March 2009
Volume 50, Issue 3
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Visual Psychophysics and Physiological Optics  |   March 2009
Spatial Alignment over Retinal Scotomas
Author Affiliations
  • Michael D. Crossland
    From the University College London Institute of Ophthalmology, London, United Kingdom;
    Moorfields Eye Hospital NHS Foundation Trust, London, United Kingdom; and
  • Peter J. Bex
    From the University College London Institute of Ophthalmology, London, United Kingdom;
    Schepens Eye Research Institute, Harvard Medical School, Boston, Massachusetts.
Investigative Ophthalmology & Visual Science March 2009, Vol.50, 1464-1469. doi:10.1167/iovs.08-2690
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      Michael D. Crossland, Peter J. Bex; Spatial Alignment over Retinal Scotomas. Invest. Ophthalmol. Vis. Sci. 2009;50(3):1464-1469. doi: 10.1167/iovs.08-2690.

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      © ARVO (1962-2015); The Authors (2016-present)

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Abstract

purpose. Perceptual completion can mask the presence of physiological and pathologic retinal scotomas. This psychophysical study used a spatial alignment task to examine the processes underlying this perceptual completion. Similarities between the completion of pathologic and physiological scotomas would be consistent with large-scale reorganization of the visual system in eye disease

methods. In five control subjects with no eye disease, Vernier alignment thresholds were measured over the physiological blind spot at the optic nerve head and over equally eccentric temporal retina. For nine subjects with retinal scotomas, alignment thresholds were measured over the maximum vertical extent of the larger scotoma in one eye and at an equal separation and eccentricity in the eye with a smaller or no scotoma

results. In control subjects, alignment thresholds were better over the physiological blind spot than over equally eccentric temporal retina (P < 0.05). Alignment thresholds were no better over pathologic retinal scotomas than more intact, equally eccentric retina (P = 0.9)

conclusions. These quantitative differences implicate different mechanisms for perceptual completion over pathologic and physiological retinal scotomas. Filling in across pathologic scotomas appears to involve higher level image processing-based mechanisms that operate even when their input is interrupted. Filling-in at the optic nerve head involves additional low-level processes that may be hardwired, in which receptive fields span the blind spot and support fine orientation discriminations. These results argue against low-level reorganization of the visual system in people with retinal disease.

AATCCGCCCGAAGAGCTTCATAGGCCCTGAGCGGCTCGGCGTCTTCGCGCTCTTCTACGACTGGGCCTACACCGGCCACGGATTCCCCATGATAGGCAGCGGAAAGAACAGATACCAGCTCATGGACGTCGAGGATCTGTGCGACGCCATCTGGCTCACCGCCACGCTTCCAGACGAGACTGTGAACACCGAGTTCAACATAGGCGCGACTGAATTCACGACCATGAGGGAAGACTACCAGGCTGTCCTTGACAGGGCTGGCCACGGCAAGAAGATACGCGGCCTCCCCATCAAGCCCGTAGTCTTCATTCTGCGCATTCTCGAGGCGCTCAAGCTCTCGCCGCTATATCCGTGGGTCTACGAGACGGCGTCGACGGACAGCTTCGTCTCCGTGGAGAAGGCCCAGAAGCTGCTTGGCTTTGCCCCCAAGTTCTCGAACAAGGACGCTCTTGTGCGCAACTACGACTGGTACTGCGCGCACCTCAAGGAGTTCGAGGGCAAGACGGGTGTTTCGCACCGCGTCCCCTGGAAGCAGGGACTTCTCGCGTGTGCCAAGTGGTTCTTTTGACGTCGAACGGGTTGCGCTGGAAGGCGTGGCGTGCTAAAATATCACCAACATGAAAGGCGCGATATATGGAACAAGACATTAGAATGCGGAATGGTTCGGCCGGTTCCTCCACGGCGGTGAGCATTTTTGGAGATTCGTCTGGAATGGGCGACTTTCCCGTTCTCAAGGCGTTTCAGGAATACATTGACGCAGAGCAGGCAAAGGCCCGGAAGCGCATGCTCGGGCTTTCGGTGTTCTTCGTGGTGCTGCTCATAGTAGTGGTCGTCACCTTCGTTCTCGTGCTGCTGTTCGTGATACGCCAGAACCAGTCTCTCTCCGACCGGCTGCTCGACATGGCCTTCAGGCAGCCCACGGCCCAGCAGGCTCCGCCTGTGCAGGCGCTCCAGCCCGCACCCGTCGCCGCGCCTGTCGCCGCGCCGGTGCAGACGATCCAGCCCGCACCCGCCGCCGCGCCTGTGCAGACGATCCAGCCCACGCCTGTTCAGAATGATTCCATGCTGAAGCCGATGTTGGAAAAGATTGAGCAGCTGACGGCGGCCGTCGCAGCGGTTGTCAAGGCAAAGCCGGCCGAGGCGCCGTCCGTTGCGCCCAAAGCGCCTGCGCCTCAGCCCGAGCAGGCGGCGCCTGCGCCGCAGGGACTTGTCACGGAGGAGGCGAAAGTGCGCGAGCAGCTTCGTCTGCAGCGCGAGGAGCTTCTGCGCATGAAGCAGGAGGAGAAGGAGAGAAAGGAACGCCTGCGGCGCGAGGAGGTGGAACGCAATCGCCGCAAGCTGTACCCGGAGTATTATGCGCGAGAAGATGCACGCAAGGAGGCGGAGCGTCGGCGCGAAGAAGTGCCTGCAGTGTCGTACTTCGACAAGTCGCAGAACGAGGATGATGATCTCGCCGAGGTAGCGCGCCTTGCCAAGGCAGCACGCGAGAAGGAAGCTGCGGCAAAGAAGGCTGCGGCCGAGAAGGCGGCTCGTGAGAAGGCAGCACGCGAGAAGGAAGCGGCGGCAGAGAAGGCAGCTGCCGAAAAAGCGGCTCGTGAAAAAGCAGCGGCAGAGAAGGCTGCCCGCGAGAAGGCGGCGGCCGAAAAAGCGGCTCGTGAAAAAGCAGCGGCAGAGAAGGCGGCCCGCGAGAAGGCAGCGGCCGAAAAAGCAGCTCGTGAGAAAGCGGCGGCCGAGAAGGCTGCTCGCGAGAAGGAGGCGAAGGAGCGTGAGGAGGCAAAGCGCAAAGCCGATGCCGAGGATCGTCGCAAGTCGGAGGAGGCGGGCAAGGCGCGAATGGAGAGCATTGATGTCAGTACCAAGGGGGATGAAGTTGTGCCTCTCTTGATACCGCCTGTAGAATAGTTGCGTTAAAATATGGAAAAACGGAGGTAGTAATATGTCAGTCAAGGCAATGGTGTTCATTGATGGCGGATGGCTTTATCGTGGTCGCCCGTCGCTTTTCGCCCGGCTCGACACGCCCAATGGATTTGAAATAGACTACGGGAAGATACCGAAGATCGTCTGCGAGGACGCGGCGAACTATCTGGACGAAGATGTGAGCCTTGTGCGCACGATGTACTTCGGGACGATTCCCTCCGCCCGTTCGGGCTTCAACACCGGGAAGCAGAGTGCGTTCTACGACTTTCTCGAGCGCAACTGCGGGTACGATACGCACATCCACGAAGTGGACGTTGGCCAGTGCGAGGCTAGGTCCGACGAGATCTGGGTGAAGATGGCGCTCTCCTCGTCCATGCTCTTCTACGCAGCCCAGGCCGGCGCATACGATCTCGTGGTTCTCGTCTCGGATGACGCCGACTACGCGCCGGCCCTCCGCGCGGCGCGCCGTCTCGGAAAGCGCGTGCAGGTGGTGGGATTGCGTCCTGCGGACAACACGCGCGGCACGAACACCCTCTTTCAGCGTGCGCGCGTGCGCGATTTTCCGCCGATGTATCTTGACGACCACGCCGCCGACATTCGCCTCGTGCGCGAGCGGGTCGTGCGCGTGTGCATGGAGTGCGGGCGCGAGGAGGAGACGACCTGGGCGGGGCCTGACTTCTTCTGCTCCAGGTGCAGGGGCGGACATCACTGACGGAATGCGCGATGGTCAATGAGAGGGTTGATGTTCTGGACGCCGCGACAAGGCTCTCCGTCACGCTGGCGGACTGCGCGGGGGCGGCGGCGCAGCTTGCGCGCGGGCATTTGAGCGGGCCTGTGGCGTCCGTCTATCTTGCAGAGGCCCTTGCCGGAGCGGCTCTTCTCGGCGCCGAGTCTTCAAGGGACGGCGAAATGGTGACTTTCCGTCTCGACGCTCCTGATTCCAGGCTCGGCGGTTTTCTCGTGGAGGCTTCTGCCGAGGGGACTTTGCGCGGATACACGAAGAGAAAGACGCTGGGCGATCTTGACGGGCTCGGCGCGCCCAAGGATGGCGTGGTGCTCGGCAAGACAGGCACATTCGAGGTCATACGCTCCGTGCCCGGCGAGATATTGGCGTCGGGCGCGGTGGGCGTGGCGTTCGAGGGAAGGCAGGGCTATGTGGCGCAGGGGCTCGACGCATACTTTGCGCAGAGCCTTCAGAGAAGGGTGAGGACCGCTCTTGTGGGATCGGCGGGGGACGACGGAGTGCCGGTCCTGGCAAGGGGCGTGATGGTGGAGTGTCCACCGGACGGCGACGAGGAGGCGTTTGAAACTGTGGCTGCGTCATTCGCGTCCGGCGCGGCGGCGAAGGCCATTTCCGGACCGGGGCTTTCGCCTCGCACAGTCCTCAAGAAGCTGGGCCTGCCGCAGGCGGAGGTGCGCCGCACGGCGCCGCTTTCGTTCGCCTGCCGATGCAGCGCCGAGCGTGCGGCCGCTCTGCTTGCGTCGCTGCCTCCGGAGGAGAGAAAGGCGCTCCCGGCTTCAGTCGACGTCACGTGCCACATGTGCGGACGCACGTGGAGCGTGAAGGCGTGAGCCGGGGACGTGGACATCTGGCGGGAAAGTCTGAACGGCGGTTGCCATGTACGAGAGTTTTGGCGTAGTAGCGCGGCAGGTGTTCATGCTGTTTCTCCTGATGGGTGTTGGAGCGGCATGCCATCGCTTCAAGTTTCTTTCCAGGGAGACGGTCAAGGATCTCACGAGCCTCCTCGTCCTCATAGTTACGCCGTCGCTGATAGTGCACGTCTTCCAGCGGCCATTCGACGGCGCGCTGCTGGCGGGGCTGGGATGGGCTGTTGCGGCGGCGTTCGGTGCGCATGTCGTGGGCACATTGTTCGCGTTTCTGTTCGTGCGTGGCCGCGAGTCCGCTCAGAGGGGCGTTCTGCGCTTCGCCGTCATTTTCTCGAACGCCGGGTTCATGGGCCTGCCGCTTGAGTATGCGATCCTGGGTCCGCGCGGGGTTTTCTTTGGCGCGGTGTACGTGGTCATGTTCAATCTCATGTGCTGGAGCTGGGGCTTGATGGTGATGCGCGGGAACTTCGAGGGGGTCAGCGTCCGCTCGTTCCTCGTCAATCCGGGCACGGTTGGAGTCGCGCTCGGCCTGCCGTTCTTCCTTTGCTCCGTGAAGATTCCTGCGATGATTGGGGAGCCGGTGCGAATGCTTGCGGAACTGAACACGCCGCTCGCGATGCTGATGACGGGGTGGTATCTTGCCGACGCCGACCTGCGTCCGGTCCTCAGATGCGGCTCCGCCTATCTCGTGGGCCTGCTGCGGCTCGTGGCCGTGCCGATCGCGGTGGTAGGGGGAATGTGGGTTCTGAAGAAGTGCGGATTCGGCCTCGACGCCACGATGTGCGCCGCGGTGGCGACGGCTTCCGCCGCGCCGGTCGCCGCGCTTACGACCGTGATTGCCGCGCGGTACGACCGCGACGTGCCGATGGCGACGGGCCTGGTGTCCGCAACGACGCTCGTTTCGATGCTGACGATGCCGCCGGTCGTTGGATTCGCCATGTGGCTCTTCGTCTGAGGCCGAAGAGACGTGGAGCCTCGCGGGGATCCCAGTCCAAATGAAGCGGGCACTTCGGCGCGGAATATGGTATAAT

Retinal scotomas caused by macular disease are the leading cause of visual impairment in North America and Europe. 1 People with macular disease are frequently unaware of their scotoma; less than 60% are able to discern their scotoma on an Amsler grid chart. 2 3 A principal cause of this is thought to be the phenomenon of “perceptual completion” or “filling-in” whereby the absence of visual input is not perceived. 4 Filling-in of the physiological blind spot at the optic nerve head has been known for many years, 5 but this phenomenon can also be observed over pathologic retinal scotomas, 6 7 in scotomas caused by cortical lesions, 8 9 over simulated scotomas, 10 and over featureless areas in the peripheral visual field. 11  
Filling-in of retinal scotomas is important for two reasons. First, there is considerable debate in the literature as to whether retinal scotomas lead to remapping of the primary visual cortex in humans. 12 13 If the mechanism of filling-in an adult-onset retinal scotoma is similar to that supporting filling-in of the physiological blind spot, this would provide evidence for reorganization of the visual cortex. The presence of cortical reorganization has important implications for the visual rehabilitation of people with retinal disease, particularly for the development and use of visual training programs based on the principles of perceptual learning. Second, a full understanding of how retinal scotomas fill in may lead to the development of new clinical screening tests for macular disease that are not confounded by filling-in. 14  
In principle, filling-in could arise from low- or high-level visual processes and probably involves both. At a low level, filling in could arise if the receptive fields of visually responsive neurons were to remap transiently or permanently, after interruption of their retinal inputs by real or artificial scotomas. Such reorganization has not been observed in the lateral geniculate nucleus, 15 but there are many reports of receptive field reorganization in primary visual cortex. 16 17 18 19 20 Behavioral evidence for such reorganization comes from shifts in the positions of contours at the boundary of an artificial scotoma during filling in. 21 22 At higher levels of visual processing, neurons with large receptive fields that are insensitive to image projection or position have been identified in the inferotemporal cortex 23 24 25 26 and medial superior temporal sulcus. 27 28 29 30 The firing rate of many neurons at these higher levels of visual processing does not change with the position, projection, or partial occlusion of the image. The presence of a scotoma in part of the receptive field may therefore produce relatively little response change in these areas and, consequently, an unawareness of the local loss of vision, in the same way that occluded and amodally completed objects do not appear to be fragmented. 31